Business Brains

Time for retailers to check out self-checkout technology

Posting in Design

IBM introduce a new module design for its retail self-checkout system, underscoring a shift in the way retail transactions are enabled and managed.

Being that I live in New Jersey and they won't even let us pump our own gas in this state, I'm not all that surprised that I am hard-pressed to think of a store in my neighborhood that lets me check out and pay for things without a cashier. But I know that my brother's grocery store in San Jose, Calif., makes use of it liberally, although all the confusion about how you stand in line for them seems to negate the time-saving benefits. (I kid you not, there was such massive confusion because of the front-end design flow that is sort of defeated the purpose.)

Anyway, self-checkout is becoming a bigger topic of conversation in the retail set, as evidenced by many of the products I've seen over the past three months that enable either customers or clerks to complete transactions without having to queue up beside a specific cash register. You can read about two examples that I've discovered that both have to do with small businesses: "Small retailer enables self checkout with iPhone app" and "New York retailer lets customers surf inventory via Apple iPad."

It also was a big topic of conversation at the National Retail Federation trade show in New York, where IBM introduced a modular self checkout system (pictured right) that is supposed to rethink how the self checkout process is designed.

IBM Self Checkout System 6 was built with flexibility in mind, according to its maker. Retailers can set up the system that accommodates scanning and paying in one place OR they can set them up so there are specific pay "stations" OR they can even accommodate mobile shoppers that have an enabled mobile phone or "personal shopper device."

Here are some of the other features that IBM touts:

  • The shortest scan to bag ration (which means shoppers don't have to strain their backs). It also means that the process might be quicker
  • The ability to accept cash, and do the tracking and reporting that goes along with that
  • Most of the process happens "above the counter" so there isn't a lot of bending involved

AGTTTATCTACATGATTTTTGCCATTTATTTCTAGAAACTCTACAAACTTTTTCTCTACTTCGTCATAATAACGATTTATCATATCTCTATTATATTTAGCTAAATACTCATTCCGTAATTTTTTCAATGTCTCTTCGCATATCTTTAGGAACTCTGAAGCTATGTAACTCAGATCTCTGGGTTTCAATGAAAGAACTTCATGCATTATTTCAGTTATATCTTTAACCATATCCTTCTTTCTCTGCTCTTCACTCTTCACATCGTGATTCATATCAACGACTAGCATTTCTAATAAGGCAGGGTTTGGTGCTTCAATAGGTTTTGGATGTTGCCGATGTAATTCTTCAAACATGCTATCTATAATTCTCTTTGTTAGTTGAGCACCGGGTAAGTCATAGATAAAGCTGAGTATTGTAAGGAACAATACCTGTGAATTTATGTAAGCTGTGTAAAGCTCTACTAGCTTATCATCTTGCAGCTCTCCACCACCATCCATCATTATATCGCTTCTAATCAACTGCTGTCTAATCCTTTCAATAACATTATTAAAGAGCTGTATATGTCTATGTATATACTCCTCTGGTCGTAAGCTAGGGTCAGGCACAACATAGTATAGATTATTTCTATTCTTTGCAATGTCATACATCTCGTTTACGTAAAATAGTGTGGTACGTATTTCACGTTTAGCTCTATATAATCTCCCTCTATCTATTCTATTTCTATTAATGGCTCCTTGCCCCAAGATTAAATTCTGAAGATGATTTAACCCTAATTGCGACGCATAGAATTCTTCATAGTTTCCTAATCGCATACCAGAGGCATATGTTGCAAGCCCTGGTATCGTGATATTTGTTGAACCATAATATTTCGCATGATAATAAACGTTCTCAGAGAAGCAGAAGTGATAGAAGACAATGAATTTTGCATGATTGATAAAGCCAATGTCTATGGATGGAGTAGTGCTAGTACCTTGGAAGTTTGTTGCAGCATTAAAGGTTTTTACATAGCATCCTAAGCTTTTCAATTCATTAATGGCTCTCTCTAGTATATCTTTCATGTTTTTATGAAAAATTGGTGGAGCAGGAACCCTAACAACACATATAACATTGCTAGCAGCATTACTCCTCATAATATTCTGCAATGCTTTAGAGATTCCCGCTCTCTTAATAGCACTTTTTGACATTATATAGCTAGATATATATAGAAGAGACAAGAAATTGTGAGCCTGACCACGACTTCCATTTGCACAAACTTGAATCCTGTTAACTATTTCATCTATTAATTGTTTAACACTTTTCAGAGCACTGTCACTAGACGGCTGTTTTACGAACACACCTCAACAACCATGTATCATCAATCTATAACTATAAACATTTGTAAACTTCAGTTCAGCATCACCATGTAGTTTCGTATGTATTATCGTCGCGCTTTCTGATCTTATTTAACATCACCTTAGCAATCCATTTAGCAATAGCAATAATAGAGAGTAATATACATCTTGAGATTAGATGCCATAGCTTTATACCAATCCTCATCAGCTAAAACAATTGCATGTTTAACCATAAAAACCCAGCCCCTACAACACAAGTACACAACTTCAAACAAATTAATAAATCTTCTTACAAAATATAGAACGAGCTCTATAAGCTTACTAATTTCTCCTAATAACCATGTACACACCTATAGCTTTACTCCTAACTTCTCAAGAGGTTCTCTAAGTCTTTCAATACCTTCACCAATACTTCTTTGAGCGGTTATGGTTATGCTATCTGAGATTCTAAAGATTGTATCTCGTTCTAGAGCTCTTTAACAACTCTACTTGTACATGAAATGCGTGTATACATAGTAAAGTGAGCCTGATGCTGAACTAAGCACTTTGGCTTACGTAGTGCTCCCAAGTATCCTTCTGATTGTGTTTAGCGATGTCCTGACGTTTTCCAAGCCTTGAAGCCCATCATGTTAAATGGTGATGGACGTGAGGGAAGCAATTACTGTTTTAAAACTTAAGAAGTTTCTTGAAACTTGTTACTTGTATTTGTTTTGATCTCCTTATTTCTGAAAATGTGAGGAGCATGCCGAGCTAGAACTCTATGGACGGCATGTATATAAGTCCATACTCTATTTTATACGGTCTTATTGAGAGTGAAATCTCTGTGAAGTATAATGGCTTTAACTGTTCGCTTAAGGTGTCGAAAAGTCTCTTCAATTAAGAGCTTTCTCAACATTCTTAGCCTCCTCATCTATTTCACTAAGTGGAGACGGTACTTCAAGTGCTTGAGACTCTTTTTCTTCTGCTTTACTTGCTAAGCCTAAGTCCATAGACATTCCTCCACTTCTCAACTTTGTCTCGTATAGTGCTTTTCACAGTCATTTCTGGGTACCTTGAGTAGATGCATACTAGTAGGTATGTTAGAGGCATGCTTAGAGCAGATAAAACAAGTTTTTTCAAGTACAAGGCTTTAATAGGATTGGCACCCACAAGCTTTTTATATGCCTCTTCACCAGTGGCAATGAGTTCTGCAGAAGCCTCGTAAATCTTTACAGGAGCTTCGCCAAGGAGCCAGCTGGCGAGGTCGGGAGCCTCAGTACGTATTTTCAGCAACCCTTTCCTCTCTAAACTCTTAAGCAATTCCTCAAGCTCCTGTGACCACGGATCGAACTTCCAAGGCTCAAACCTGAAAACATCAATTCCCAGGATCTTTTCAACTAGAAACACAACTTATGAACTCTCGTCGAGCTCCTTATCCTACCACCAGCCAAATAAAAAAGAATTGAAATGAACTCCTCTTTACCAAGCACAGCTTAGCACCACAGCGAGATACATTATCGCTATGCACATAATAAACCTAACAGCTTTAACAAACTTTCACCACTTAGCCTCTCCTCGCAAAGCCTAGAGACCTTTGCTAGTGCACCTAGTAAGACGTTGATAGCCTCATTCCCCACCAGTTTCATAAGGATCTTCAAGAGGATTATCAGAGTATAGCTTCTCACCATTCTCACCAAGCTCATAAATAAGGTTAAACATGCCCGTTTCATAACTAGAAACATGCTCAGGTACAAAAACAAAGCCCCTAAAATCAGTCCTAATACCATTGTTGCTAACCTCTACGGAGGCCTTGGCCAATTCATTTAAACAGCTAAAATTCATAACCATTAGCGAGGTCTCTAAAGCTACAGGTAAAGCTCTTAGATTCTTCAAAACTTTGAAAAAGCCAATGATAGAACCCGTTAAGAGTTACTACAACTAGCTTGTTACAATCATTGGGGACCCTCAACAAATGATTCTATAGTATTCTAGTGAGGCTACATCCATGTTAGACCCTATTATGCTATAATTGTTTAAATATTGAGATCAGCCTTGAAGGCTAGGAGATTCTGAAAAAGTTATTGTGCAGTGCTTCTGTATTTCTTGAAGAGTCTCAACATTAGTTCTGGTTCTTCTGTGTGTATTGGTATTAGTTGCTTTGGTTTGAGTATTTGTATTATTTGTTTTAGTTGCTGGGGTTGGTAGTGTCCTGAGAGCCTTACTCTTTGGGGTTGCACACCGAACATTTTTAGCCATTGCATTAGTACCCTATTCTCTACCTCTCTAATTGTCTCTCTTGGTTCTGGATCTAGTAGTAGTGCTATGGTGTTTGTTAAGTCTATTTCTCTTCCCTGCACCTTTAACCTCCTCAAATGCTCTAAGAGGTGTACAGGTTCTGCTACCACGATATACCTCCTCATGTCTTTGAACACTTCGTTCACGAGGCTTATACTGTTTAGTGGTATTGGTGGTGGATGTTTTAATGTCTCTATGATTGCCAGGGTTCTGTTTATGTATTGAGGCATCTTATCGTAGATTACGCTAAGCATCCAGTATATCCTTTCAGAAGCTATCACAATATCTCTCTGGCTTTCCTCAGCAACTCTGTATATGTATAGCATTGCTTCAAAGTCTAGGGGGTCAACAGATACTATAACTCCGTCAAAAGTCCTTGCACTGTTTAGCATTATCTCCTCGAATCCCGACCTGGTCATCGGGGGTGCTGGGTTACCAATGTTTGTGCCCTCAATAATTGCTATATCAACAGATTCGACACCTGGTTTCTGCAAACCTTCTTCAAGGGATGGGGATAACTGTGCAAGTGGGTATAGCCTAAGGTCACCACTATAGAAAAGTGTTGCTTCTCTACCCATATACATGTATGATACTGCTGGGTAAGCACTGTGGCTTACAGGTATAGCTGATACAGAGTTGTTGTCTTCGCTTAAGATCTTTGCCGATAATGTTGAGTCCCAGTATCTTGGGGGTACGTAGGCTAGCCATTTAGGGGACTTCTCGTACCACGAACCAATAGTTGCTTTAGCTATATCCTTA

The technology won't be available until late May, but I think it represents a trend that will continue becoming more popular among retailers.

My main quibble with self checkout approaches like this one is that, frankly, I think some people are intimidated by using this sort of technology. I know my mother-in-law would avoid this completely, even if the line for the cashier was way longer.

When I was in California shopping with my brother last summer not only was it difficult to scan the items, but the payment process was unclear. To be fair, there was one (one!) clerk running around the islands trying to give pointers, sort of like what you see in airline check-in kiosk areas. But the process still seems too rooted in the big systems design mentality of the past. Even I was confused, and I think about technology for a living.

My gut tells me that some of the simply mobile payment schemes now under development that use Android and iPhone devices will need to catch on first before self-checkout works in the bigger stores. (Think Intuit GoPayment or Square.) I actually think this is an area in which smaller retailers may have an advantage, because they have less of an investment in retail technology to start.

Related stories:

Share this

Heather Clancy

Section Editor

Heather Clancy has written for United Press International, ZDNet, Entrepreneur, Fortune Small Business, the International Herald Tribune and the New York Times. She holds a degree from McGill University. She is based in New Jersey. Follow her on Twitter. Disclosure